I remember years ago when I lived in NYC working in advertising, I did yoga at lunchtime with a few other colleagues in the conference room.  Over time, the other women fell off, (our teacher was Buddhist and she liked us to do alot of chanting in the beginning.  I think they wanted tighter buns instead), but I kept it up-what a luxury to have someone come and give me a yoga class at work!  When the conference room was booked, my teacher said, “no problem, we’ll just lay the mat down in your office”.  Well, the office wasn’t much bigger than my mat, but she proceeded undeterred, “the mat is all the space you need.”  I immediately let go of my attachments of what I thought I needed to do yoga and just basked in the security of her encouragement.

Now I teach private yoga classes and I honor those who take that extra time to seek personal attention to do the practice.  Where many students enjoy taking privates regularly, some are just curious about private yoga but aren’t sure what to expect. Taking a class one on one has many advantages over taking a group class: specific guided instruction, time to ask questions, a venue to work on poses that give you trouble, connection with a teacher on a personal level, an opportunity to talk one on one about life-related issues and the list goes on. Sometimes the body of the session is spent sitting and talking about how the yoga of life, yamas and niyamas, are playing out in a student’s life.  Other times we sweat through the class working toward balancing upsidedown.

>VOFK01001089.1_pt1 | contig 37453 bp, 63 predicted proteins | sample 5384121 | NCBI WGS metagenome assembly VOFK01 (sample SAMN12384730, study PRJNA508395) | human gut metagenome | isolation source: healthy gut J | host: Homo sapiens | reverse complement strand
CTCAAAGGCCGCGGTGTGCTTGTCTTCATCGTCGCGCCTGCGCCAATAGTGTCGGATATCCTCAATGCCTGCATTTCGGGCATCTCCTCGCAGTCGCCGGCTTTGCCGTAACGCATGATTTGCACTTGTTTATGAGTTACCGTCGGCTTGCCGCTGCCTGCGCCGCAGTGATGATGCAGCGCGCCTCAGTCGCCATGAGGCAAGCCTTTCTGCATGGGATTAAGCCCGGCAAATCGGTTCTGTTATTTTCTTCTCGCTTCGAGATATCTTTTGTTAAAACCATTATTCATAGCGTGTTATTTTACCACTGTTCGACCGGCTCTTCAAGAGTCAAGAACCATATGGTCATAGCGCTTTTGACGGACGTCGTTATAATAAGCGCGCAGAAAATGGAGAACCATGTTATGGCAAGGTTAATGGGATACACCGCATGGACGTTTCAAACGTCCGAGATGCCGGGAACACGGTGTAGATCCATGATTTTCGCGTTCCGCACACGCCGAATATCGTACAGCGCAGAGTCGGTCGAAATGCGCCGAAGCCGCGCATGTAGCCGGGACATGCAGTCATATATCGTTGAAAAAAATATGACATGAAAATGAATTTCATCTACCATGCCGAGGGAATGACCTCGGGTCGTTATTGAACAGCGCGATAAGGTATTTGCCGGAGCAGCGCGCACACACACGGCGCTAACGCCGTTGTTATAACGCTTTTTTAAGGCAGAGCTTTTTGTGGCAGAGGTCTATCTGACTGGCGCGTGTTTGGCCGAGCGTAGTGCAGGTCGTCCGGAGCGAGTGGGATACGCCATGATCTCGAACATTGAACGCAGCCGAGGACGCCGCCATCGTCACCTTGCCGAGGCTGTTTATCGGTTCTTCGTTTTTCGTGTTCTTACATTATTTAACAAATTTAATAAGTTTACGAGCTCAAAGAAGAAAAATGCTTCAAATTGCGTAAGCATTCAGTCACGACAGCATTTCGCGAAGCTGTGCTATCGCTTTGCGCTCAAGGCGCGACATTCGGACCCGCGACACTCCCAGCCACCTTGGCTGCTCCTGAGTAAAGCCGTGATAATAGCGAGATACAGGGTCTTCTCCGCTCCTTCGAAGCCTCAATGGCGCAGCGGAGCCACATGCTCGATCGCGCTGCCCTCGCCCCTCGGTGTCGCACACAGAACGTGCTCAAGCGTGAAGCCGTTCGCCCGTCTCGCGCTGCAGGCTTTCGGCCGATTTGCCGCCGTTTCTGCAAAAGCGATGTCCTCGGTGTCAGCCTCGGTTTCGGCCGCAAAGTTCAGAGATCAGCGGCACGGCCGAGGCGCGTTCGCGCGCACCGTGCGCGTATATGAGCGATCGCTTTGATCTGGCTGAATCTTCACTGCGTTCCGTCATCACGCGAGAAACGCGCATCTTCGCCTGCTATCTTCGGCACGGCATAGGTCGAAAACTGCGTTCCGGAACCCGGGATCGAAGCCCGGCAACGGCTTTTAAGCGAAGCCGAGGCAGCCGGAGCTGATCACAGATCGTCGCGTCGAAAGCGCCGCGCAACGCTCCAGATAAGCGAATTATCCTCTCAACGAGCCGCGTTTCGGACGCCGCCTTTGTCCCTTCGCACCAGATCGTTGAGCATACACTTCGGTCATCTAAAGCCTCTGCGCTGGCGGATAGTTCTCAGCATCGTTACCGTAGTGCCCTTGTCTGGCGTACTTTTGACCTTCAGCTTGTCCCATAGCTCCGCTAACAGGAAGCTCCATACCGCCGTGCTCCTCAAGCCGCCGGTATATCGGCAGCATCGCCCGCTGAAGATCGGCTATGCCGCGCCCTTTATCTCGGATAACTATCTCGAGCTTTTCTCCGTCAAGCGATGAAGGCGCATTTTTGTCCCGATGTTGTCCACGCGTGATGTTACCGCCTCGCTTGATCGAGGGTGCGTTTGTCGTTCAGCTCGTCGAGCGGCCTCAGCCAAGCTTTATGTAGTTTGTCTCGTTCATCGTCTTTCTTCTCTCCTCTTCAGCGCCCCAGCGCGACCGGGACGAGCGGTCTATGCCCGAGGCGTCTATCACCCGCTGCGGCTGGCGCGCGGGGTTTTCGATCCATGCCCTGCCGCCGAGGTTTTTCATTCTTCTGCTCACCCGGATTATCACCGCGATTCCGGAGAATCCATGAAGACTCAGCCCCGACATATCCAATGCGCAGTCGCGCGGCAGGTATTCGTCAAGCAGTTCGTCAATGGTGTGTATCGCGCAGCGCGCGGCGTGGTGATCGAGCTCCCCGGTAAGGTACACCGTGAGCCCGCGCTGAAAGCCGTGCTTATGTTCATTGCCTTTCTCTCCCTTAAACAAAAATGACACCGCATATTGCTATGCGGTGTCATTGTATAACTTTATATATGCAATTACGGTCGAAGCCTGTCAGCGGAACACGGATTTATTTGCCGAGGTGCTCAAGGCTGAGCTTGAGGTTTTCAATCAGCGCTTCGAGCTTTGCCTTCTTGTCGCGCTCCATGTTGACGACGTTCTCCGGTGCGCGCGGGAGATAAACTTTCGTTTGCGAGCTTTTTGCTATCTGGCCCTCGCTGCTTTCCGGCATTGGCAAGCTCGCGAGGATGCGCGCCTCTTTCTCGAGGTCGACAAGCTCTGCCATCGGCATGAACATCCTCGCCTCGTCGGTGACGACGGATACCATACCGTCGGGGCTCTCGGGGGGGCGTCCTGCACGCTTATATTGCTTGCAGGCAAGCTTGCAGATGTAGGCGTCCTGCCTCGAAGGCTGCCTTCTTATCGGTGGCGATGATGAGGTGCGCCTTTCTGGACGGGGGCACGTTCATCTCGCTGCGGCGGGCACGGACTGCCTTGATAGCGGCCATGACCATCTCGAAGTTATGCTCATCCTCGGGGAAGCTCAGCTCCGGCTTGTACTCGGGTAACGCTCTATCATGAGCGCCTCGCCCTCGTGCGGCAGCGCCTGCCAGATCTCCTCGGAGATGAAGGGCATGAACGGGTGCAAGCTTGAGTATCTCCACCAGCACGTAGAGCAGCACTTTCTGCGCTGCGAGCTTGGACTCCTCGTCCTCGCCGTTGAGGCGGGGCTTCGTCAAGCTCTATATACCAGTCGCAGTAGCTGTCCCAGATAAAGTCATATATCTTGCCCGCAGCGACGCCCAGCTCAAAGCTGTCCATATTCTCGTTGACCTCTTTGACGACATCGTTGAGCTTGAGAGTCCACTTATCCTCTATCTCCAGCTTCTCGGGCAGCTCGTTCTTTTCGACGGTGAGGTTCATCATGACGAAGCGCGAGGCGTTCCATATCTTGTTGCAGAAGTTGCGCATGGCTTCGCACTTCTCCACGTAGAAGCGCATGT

One way to have a private class is in a studio setting, another is for the teacher to come to your home.  I’ve taught many private classes over the years and what I notice most is that people simply need to be reassured.  “Is this right?” they ask.  “Should I be able to do this pose by now?”  they worry.  “Can you look at me in down dog and see if my shoulders are square?” is the concern.  It’s such a wonderful way to have a relationship with someone: in a peaceful environment with no one else to compare yourself to, being able to request information about postures or get clarifications on philosophy. 

When I’m back in my group teaching scenario and the room gets a bit full and students start to panic about not having enough room, I always quote my NYC Buddhist teacher as we squeazed into my little office for yoga, “Don’t worry, you only need the space of your mat.”

Thousands of candles can be lighted from a single candle,
and the life of the candle will not be shortened.
Happiness never decreases by being shared.